Get started with Chrome Music Lab

London CLC’s Peter Lillington shares some ways to use this free creative tool in class.

We really rate the Chrome Music Lab website as a great way for children to get creative with music and explore its connections to science, maths, art, dance and more. It’s free, you don’t need to set up an account and it works across all devices. 

We’ve been using some of the many Chrome Music lab Tools in our Music and technology workshops with children. They are amusing and engaging and everyone can succeed in exploring the different aspects of music such as pitch, rhythm, tempo and so on. Pupils can compose or improvise. They can experiment with changing parameters while their music is playing.They can even be  a co-performer with the device or with other pupils nearby. 

Of course, tools that allow this are not new (the excellent 2Simple activities from the original 2Simple music toolkit are now in Purple Mash, Busy Things has a number of fun activities and there are various other successful and very popular apps such as Garage Band) but we like that fact that the Chrome music lab tools are really accessible and cross platform.

One of the apps which is great fun to use is named after the artist Kandinsky and you can use your finger or a mouse to create strokes on screen with a choice of colour combinations. As soon as they appear they are gently animated. Make a circle or loop and you’ll get some animated facial details appear.

What we usually serve up first is Rhythm, which allows children to choose between four different ensembles of monsters playing simplified representations of actual instruments. You can simply explore sounds but at the bottom of the screen is a graphical score where the three instrument choices are shown by coloured icons. A rhythmic pattern can be created very quickly by design or by chance and it’s possible for the visual element to lead and rhythm to emerge or vice versa.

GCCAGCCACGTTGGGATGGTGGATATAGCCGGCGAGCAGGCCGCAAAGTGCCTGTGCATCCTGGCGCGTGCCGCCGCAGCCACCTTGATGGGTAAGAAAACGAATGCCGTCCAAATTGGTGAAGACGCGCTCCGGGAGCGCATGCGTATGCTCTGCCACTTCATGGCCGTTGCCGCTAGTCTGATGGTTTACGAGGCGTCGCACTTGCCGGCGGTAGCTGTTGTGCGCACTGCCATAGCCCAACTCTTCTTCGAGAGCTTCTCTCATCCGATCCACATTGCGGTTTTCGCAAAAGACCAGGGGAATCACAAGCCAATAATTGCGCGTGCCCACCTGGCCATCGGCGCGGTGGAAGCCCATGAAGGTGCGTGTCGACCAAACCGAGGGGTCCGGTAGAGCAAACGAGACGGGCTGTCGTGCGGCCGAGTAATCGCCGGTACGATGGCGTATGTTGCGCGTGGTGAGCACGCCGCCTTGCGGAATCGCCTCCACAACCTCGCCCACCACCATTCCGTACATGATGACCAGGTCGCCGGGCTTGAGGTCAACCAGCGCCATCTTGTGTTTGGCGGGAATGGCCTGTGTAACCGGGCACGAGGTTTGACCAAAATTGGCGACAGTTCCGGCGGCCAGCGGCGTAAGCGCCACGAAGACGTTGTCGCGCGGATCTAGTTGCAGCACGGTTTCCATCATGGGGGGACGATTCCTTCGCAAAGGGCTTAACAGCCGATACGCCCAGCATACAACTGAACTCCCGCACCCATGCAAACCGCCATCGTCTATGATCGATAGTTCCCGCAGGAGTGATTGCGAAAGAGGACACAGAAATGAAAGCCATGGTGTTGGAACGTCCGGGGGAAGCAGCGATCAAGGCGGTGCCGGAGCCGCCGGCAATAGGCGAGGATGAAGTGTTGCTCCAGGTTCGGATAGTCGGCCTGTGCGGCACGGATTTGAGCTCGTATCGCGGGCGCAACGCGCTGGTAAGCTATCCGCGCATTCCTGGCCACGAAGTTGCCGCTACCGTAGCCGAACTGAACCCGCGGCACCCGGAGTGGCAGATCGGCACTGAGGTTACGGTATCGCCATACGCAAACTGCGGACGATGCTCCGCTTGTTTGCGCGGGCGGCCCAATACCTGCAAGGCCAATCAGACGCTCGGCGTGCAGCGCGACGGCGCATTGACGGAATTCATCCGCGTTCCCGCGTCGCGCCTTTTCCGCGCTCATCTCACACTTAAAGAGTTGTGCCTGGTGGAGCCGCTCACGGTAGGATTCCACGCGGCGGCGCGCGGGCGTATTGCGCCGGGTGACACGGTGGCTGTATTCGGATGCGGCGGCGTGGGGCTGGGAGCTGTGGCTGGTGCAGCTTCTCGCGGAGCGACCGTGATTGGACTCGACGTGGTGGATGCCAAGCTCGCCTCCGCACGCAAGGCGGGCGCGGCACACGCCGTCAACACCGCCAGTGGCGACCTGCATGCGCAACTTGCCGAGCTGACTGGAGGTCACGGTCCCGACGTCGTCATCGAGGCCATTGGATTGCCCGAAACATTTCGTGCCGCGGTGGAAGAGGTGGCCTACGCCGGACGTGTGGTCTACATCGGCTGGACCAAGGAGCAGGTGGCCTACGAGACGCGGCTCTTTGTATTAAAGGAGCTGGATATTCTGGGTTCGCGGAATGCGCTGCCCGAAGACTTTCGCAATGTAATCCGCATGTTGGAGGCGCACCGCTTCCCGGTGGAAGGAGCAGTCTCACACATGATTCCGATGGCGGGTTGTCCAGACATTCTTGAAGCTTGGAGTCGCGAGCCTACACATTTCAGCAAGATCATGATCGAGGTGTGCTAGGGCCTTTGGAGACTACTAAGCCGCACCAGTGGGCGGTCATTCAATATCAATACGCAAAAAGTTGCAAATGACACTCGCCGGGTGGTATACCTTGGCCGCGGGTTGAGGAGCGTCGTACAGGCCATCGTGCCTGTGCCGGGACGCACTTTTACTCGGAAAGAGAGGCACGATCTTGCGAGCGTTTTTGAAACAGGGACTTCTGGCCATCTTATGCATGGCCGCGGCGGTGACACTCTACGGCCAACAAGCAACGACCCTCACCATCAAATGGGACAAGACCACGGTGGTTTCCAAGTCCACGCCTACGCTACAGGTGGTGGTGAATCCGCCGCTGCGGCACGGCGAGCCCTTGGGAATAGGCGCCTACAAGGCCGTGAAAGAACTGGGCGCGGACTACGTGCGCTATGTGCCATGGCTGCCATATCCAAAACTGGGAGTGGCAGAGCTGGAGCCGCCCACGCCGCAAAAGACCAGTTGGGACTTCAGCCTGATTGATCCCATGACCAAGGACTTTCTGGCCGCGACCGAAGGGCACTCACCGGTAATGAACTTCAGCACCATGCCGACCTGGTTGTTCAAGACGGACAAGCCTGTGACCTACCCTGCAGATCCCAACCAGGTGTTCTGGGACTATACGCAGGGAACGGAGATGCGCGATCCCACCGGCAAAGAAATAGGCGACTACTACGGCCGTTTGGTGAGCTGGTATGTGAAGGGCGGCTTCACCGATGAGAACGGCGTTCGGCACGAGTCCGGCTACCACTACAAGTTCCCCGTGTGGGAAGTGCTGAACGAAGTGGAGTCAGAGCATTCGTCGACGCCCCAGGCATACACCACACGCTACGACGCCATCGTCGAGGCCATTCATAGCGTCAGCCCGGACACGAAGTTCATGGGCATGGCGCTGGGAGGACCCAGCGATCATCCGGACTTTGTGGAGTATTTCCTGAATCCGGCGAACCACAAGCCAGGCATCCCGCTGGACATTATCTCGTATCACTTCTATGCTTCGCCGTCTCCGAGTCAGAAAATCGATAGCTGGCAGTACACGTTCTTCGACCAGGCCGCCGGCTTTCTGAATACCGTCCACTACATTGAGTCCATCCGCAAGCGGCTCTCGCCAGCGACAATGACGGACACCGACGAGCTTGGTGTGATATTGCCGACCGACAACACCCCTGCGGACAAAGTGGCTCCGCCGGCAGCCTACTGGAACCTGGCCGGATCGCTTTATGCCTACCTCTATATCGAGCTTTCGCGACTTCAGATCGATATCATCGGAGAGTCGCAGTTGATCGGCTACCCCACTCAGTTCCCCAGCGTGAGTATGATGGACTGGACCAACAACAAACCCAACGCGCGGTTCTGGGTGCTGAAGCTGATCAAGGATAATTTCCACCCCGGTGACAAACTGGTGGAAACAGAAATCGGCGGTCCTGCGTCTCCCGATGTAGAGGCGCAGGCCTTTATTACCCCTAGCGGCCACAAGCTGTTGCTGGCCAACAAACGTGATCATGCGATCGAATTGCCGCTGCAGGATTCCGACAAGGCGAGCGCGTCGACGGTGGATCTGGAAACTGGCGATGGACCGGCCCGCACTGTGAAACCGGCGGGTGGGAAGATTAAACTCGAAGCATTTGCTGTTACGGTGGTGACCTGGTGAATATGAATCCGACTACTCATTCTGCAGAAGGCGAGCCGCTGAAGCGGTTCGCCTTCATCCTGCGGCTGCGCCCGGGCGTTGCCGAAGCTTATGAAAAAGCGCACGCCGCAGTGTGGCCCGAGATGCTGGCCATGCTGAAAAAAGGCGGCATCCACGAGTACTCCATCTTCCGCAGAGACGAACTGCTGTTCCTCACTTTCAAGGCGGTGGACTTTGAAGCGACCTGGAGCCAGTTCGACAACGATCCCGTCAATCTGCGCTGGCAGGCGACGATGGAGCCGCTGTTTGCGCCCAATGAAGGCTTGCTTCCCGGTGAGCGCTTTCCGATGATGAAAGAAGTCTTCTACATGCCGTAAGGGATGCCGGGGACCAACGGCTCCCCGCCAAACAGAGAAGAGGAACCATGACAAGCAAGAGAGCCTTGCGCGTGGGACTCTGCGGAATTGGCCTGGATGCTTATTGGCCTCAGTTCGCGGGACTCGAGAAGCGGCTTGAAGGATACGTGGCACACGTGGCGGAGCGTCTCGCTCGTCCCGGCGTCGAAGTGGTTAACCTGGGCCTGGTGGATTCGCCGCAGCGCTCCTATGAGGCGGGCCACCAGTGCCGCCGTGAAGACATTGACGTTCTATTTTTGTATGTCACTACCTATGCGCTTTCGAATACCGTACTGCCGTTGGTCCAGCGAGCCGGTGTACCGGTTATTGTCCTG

While some pupils go through the stage of everything on for every beat, some are more thoughtful in what they do and one pupil recently created the same pattern in each of the four sections/options, deliberately playing them back sequentially.

We also use the Melody Maker activity in our sessions which combines some of the features from other activities. This one has the added benefit of being able to save work and export it in more than one format, so it can potentially be incorporated elsewhere.

There are 13 activities in total at the moment and there are some interesting notes (pardon the expression) on the Experiments page.

We’ll be highlighting a few of the other experiments we’ve tried in the following weeks in our weekly newsletter and, if you already use it, we’d love to hear what’s worked for you.

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Upcoming CPD

Summer primary school computing conference
Summer primary school computing conference

This event will build upon the Autumn computing conference by inviting subject leaders to reflect on their year in the role, sharing their successes and challenges. It will also introduce new ideas, tools and approaches through talks and practical activities led by members of the CLC team, with opportunities for attendees to share their own expertise and experience. Over the course of the conference activities will touch on the three main areas of the computing curriculum: computer science, digital literacy and information technology. We will also feature advice and examples illustrating the use of technology to support blended learning.

- 15:30
Computing subject leaders, Teachers...
Creative Arts, Digital and children – CLC meets More Than Robots online